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Expedition to the
Amazon Rainforest

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The Work

Field Methods  

The field procedures consist largely of transect methods. With these techniques, trails are Measuring body mass in a glass frogwalked and every individual reptile or amphibian is recorded. Various data are collected with individuals, including date, time of day, temperature, and weather, all of which may influence animal activity. Ecological data are also collected, which include habitat, plant species, substrate, disturbances (grazed, distance to road, etc.) and global positioning system coordinates. See the TRANSECT project page for more information about our study protocol. Any animals that are not identified in the field are brought back to the station houses (see "Lab Work", below).

Field Training

After arriving at the first reserve, participants will have an hour to settle in their rooms, and be ready for the first briefing. In this meeting, volunteers will be introduced to the local staff who will be working with them in the field and in logistic support at the reserve. This briefing will include general information about the reserve, and the flora and fauna that we expect to see. We will also talk about field techniques on how to look for reptiles and amphibians on the trail, what to do when an animal is spotted, how to handle the animals after they are collected, and how to record the necessary data about the animal. Participants will have practical training during the hikes.

Some topics covered by workshops and informal discussions will include:

  • Overview of logistics (sleeping, shower, laundry, meals, etc.)
  • Objectives of the project, and methods involved
  • Summaries of major findings
  • Teams and schedule
  • Time-off activitiesMeasuring body length in a lizard


There are substantial risks associated with the rainforest as well as with handling reptiles and amphibians. Participants are briefed on safety and risks both prior to travel and during the expedition. Participants will not handle any snake without being cleared to do so by field leaders, and will not handle venomous species under any circumstances.

Participant Assignments

Examing the dewlap of an anoleThe most important asset that a non-specialist assistant possesses is a good set of eyes. The field work largely consists of continually scanning trees, vines, leaf litter and water for signs of life. The more eyes the better. Everyone will be helping with animal handling, measurements, and note taking. You may also help with species descriptions, identifications, preservation, and photography. Many tasks may be started with minimal experience, although some tasks will be left to the group leaders.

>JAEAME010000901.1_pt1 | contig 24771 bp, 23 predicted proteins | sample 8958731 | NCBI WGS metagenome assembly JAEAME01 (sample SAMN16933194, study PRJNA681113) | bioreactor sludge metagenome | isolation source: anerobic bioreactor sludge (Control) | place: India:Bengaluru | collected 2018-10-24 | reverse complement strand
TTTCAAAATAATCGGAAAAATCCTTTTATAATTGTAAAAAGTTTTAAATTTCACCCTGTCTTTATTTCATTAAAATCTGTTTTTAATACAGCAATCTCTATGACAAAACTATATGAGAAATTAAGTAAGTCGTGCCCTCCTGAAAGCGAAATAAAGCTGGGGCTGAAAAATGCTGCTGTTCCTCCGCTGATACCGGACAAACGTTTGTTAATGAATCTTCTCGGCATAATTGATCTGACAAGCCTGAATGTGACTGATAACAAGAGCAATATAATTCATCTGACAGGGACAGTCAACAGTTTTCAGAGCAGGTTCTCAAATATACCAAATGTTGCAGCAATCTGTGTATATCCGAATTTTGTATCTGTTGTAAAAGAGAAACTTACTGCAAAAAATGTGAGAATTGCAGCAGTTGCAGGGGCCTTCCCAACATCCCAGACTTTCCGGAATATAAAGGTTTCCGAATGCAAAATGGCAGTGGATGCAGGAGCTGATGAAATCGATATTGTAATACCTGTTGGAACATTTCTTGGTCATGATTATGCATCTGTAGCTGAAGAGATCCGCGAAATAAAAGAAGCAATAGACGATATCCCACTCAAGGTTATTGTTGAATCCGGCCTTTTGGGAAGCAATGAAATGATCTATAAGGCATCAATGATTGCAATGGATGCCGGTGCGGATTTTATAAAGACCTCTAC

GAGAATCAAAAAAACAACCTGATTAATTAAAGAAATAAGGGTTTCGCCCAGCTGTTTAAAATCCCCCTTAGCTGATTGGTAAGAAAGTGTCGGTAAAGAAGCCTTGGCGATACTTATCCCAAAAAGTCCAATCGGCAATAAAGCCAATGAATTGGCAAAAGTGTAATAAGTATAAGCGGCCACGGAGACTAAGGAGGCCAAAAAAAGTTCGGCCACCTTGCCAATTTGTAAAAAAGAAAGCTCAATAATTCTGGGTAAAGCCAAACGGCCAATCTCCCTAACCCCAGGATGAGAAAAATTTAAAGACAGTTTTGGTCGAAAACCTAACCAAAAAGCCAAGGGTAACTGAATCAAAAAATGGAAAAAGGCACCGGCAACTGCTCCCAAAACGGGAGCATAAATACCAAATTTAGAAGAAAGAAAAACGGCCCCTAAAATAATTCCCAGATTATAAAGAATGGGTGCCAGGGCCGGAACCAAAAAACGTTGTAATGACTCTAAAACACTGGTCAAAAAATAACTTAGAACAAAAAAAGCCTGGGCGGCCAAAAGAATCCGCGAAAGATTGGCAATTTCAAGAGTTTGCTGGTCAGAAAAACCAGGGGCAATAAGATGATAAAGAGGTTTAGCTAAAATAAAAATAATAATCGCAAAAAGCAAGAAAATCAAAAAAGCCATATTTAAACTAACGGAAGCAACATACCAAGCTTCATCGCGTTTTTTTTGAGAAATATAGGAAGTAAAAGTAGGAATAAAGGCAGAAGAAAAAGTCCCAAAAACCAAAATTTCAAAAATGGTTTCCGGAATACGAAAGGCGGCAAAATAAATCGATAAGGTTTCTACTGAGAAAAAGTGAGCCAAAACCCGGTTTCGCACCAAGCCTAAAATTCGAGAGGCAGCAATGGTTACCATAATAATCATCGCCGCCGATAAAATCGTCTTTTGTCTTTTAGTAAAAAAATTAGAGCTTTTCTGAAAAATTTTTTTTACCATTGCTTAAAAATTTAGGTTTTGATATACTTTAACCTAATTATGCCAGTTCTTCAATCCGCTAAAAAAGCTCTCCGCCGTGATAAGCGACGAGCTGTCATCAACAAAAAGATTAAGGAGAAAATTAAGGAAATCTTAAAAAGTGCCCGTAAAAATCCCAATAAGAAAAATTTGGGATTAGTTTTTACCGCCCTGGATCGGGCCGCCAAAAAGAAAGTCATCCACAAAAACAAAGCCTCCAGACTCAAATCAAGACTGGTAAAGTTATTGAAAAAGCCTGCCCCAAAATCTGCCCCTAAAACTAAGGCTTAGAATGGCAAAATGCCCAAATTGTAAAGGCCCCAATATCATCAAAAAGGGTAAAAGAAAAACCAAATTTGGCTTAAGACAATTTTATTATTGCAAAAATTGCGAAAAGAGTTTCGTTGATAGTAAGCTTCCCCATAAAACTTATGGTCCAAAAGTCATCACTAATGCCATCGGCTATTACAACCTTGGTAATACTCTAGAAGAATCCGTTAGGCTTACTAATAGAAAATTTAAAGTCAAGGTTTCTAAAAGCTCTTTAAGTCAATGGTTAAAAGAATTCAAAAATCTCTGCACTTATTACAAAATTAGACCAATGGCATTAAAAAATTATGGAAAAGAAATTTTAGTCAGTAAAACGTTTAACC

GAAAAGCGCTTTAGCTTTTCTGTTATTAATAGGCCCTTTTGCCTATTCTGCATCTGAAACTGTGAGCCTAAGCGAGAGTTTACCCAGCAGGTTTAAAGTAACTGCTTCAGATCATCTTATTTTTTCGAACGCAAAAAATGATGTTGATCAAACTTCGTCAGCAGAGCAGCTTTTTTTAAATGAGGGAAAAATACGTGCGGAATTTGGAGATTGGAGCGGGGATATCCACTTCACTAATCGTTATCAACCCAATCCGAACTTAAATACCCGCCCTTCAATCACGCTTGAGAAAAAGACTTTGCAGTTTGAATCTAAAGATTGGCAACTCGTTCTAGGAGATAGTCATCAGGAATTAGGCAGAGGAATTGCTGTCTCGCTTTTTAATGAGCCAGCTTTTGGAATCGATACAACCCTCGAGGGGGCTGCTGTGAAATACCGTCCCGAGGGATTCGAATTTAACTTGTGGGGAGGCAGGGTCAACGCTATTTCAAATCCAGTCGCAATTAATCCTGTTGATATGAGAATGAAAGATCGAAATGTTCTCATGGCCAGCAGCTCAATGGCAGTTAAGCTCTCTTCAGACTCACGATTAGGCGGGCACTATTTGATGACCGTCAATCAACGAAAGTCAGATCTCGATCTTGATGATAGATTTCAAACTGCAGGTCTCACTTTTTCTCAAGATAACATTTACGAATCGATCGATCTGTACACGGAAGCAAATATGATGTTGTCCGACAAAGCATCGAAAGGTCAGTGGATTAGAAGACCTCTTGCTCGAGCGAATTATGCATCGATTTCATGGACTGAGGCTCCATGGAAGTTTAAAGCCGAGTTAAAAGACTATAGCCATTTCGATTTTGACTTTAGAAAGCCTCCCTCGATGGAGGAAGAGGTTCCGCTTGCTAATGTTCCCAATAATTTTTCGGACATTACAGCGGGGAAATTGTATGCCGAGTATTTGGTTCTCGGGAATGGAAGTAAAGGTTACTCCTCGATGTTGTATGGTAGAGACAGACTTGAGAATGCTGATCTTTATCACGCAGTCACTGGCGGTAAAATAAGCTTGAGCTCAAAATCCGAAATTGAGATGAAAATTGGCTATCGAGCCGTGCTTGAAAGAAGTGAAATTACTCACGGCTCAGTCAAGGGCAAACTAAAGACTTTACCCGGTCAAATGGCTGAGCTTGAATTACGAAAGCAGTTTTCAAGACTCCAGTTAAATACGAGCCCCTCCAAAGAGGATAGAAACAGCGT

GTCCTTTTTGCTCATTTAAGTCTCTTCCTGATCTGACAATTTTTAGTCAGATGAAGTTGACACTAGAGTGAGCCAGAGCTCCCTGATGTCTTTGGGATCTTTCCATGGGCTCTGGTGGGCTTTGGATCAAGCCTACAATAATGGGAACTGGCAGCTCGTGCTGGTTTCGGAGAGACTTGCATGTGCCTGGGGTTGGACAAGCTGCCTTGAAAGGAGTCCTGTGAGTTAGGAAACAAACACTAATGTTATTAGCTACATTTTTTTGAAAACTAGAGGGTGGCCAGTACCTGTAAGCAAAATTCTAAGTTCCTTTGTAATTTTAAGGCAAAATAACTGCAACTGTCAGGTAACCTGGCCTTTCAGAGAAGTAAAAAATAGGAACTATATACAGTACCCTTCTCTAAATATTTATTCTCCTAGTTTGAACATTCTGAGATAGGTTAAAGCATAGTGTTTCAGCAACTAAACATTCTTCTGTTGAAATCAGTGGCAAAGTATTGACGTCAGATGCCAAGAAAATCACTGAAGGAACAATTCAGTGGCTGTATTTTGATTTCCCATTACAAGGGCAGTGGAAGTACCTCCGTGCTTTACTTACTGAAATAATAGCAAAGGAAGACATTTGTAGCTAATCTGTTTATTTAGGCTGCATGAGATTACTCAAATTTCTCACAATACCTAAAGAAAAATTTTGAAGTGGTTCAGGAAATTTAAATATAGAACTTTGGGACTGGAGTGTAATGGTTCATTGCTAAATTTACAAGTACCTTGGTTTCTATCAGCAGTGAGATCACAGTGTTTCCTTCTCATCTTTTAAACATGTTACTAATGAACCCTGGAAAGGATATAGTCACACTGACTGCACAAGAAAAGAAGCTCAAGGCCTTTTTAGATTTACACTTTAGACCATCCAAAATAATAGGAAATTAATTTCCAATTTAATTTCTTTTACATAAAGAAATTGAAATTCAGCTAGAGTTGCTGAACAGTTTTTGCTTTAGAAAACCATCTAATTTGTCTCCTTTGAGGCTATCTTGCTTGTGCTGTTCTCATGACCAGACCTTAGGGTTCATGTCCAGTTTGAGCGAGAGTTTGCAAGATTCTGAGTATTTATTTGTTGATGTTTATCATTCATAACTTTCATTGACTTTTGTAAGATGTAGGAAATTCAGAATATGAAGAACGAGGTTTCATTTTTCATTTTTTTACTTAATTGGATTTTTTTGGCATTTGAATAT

While working transects, we generally work in teams of 3-6 people, each specializing on a particular task, including:

  • Data recording
  • Global Positioning System (GPS) coordinates
  • Measuring habitat characteristics, such as perch height
  • Photography
  • Animal transport

Tasks will rotate on a nightly basis, and everyone will get the chance to perform each task (except for photography, which is reserved for a specialist).   

Lab Work

We will be setting up an impromptu laboratory at each of our study sites. Each will serve as a base of operations for "processing" animals. This consists primarily of collecting data that will aid in the identification of a given animal to species. Data will be recorded with the IDENTIFY database system along with measurements, photographs, and DNA samples.

On some occasions, when we find a species in the field that we cannot identify, some specimens may be taken for potential new species descriptions. This requires humane euthanasia with overdose inhalation of isoflorane gas (the same used on pets for surgery), and preservation in formalin. A tissue sample is taken and stored in alcohol which preserves its DNA for genetic studies. On average, we will take between 10 and 30 specimens on each trip. Participants will not participate in animal euthanasia or preservation. (See our scientific photography section for why we collect specimens, and how we minimize the number of animals we collect.)

For animals which are not identified in the field, we attempt to identify them later from specimens, photographs, and notes taken in the field. However, this process often requires an expert in a particular genus of animal, and identification or new species descriptions are made later by these experts. In either case, it is absolutely crucial that a specimen be taken, as this serves as the best documentation of a species' presence, and if stored properly, can exist in perpetuity in a museum collection. Thus, specimens are treated with a kind of reverence by biologists, and form the basis for much future work and discoveries.


See Photo Galleries of our Ecuadorian Study Sites & Field Crews

Reptile and Amphibian Ecology International is a US 501(c)(3) nonprofit charity organization and all donations are 100% tax-deductible.
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